Enric Miralles, the Spanish signature architect, has been buried in the spectacularly moving physical reflection on mortality that is Catalonia’s Igualada cemetery, which the great man designed, for 16 years now.
But Alex Salmond is still picking fights with him. “Miralles was probably the most impractical man I’ve ever met in my life,” he smiles. “He was in a world of his own.”
Miralles was behind the Scottish Parliament in Holyrood, Edinburgh. Salmond was furious in 2000, because cost estimates had risen from £50m to £230m.
When it eventually opened four years later, this devilishly complicated building comprising 114 projected bay windows, a bamboo garden, and mixture of steel, oak and granite, cost £414m.
Miralles didn’t live to see the completion of his masterpiece, dying of a brain tumour at the age of only 45. Holyrood was finished by his project partners from Edinburgh and London-based practice RMJM, and overseen by his widow and business partner, Italian architect Benedetta Tagliabue.
“Miralles had no great record of construction,” Salmond continues. “He won lots of awards and stuff – and understandably, because he had a sweeping imagination which is evident in the building. Miralles used to change his mind about 30 times a day and fax through the changes to RMJM, the poor people who had to put them into effect.”
Added to every construction and engineering firm’s worst fear – the fantastic but ludicrous imagination of a top architect – the Parliament was built around a 17th Century listed building, Queensberry House.
A fabulously complicated design had to be constructed, then, to incorporate a delicate piece of history, as well as on a site full of old vaults and dungeons. It was, says Salmond, “the most appalling site to have to try to build on”.
No wonder the costs escalated so dramatically. Salmond, though, concedes the Parliament “is now obviously terribly popular”.
This got me to wondering, was Holyrood worth the cost, fury and complications?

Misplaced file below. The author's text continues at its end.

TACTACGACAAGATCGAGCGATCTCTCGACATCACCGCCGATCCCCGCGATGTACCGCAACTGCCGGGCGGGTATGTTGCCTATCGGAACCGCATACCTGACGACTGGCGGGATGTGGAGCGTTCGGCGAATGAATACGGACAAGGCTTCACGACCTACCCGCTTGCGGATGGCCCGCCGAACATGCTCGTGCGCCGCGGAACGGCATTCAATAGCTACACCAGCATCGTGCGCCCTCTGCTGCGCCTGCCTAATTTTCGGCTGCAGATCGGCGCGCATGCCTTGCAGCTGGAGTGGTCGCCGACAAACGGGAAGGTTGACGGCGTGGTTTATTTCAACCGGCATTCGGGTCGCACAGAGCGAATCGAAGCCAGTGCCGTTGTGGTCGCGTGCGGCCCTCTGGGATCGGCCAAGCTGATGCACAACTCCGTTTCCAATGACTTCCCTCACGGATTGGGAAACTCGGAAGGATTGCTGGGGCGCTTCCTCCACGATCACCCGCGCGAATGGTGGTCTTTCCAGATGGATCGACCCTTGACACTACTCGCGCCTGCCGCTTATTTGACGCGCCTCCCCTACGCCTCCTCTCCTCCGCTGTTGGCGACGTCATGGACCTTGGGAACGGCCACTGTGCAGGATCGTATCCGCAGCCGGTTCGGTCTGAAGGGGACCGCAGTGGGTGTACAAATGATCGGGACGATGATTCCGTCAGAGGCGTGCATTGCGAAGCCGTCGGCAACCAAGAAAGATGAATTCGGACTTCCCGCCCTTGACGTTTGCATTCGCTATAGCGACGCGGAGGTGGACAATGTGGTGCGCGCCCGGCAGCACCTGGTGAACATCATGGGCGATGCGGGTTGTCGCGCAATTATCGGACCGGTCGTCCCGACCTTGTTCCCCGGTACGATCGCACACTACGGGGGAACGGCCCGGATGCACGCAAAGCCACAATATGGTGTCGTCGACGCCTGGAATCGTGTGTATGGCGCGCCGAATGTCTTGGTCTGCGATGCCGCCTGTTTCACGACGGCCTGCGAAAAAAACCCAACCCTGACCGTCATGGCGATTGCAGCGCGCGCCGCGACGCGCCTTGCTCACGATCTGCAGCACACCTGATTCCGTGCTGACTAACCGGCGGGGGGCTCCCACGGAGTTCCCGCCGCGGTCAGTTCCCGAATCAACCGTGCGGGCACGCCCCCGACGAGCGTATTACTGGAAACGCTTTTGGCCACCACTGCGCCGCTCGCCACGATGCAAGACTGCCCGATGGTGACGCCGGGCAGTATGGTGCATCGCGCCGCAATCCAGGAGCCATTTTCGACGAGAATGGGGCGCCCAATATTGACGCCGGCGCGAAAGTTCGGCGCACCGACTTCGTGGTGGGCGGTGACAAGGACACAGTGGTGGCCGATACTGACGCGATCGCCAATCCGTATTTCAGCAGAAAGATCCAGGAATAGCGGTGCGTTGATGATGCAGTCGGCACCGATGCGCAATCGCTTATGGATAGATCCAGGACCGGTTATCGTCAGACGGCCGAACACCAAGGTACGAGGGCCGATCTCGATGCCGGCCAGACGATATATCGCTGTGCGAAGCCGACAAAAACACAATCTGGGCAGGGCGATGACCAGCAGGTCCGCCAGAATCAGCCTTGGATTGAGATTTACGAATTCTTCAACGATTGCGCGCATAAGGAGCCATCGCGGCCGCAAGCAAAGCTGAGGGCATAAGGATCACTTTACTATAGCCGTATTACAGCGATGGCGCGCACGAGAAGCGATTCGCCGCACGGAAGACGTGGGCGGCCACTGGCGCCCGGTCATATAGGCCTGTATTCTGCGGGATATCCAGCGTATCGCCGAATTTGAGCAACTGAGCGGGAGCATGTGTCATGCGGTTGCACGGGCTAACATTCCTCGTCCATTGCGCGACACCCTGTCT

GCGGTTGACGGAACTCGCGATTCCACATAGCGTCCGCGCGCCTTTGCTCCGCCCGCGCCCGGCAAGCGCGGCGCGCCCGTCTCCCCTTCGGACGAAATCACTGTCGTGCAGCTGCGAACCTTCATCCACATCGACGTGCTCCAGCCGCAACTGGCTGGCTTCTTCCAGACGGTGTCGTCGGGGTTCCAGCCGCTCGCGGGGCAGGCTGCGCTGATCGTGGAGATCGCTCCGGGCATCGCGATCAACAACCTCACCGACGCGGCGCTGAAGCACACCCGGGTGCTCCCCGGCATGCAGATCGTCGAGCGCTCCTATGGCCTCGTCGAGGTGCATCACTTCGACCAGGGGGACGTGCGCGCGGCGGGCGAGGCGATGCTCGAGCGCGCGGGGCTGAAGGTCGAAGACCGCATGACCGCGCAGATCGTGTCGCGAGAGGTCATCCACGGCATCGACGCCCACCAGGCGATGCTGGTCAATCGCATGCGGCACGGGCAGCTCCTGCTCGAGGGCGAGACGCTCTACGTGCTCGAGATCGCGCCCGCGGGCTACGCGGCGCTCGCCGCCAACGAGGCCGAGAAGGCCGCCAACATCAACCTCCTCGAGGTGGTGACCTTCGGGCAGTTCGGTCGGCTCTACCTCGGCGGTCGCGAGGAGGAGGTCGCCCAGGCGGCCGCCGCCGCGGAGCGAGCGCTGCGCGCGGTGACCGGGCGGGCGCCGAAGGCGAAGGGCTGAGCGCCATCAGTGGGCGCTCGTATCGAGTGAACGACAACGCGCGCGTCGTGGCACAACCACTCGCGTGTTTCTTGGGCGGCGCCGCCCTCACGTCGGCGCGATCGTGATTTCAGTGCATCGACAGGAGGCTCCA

It’s impossible to provide a fully quantified response, but Holyrood won nine major architectural awards within two years. Most notably, it won the Royal Institute of Briotish Architects’ prestigious Stirling prize – the first building in Scotland to emerge victorious.
There’s no doubt tourists have loved the building, with 417,090 visiting in 2009-10 alone. However, a few days ago it emerged that only 278,825 visitors wandered the corridors of Scottish power in 2015-16, the lowest since the Parliament’s first full year a decade earlier. As a result, sales in the gift shop, which stocks everything from branded wild cherry and bramble sauce to Jacobean heart necklaces, were down £36,000 – or 12.8% - on last year at £236,000.
The fall was marked in red, meaning there are “significant issues” to address. Embarrassingly, the decline in attendance – 14% lower than had been anticipated – took place at a time when an “public engagement strategy” of events at Parliament were supposed to boost visitor numbers.
If the best part of 300,000 visitors still sounds pretty good, then consider the numbers elsewhere in the city in 2015-16: Edinburgh Castle attracted 1.6m people, the zoo 633,000, while the Royal Yacht Britannia and the Scotch Whisky Heritage Centre each drew more than 300,000 tourists.
Still, Holyrood’s spin doctors refuse to acknowledge the negative headlines behind this decline, telling The Herald that numbers “remained healthy” and pointing out more than 4 million people had visited since the Parliament opened.
In fairness, a Parliament can’t renew attractions like a theme park or a zoo, so experts say this reflects the “maturity” of the building. Repeat visits are more difficult to encourage, though presumably much the same should have hurt numbers at the yacht.
The Parliament probably also suffers from being fairly new. Queensberry House aside, it lacks a historical lustre of a castle that, in one form or another, has dominated Edinburgh’s skyline since the 12th Century.
All these figures and awards, then, are something of a mixed bag, meaning the answer to the former question has to be frustratingly caveated. Holyrood’s architectural significance is clear, but its popularity among punters is on the wane, perhaps as a result of the growing anti-establishment politics that is sweeping the world.
It seems clear that Miralles wasn’t worried about cost, about taxpayer money. If we look at it as 4 million visitors for a £400m building, that works out to £100 per tourist over a decade. Even if numbers dwindle to 2.5 million a decade, it seems likely that their spend should pay for the construction within a few decades.
Given this is such a significant architectural monument, Holyrood is likely to be Scotland’s house of power for centuries. Overall, it is probable that Parliament will ultimately boost Edinburgh’s economy, not hurt it.
The expense and hassle, then, was, I would judge worth it.
Miralles might have been totally impractical, but this was why he was a great architect – and why Holyrood quickly became one of Scotland’s greatest treasures.
Argue the issues with like minded people by leaving a comment below or joining the discussion here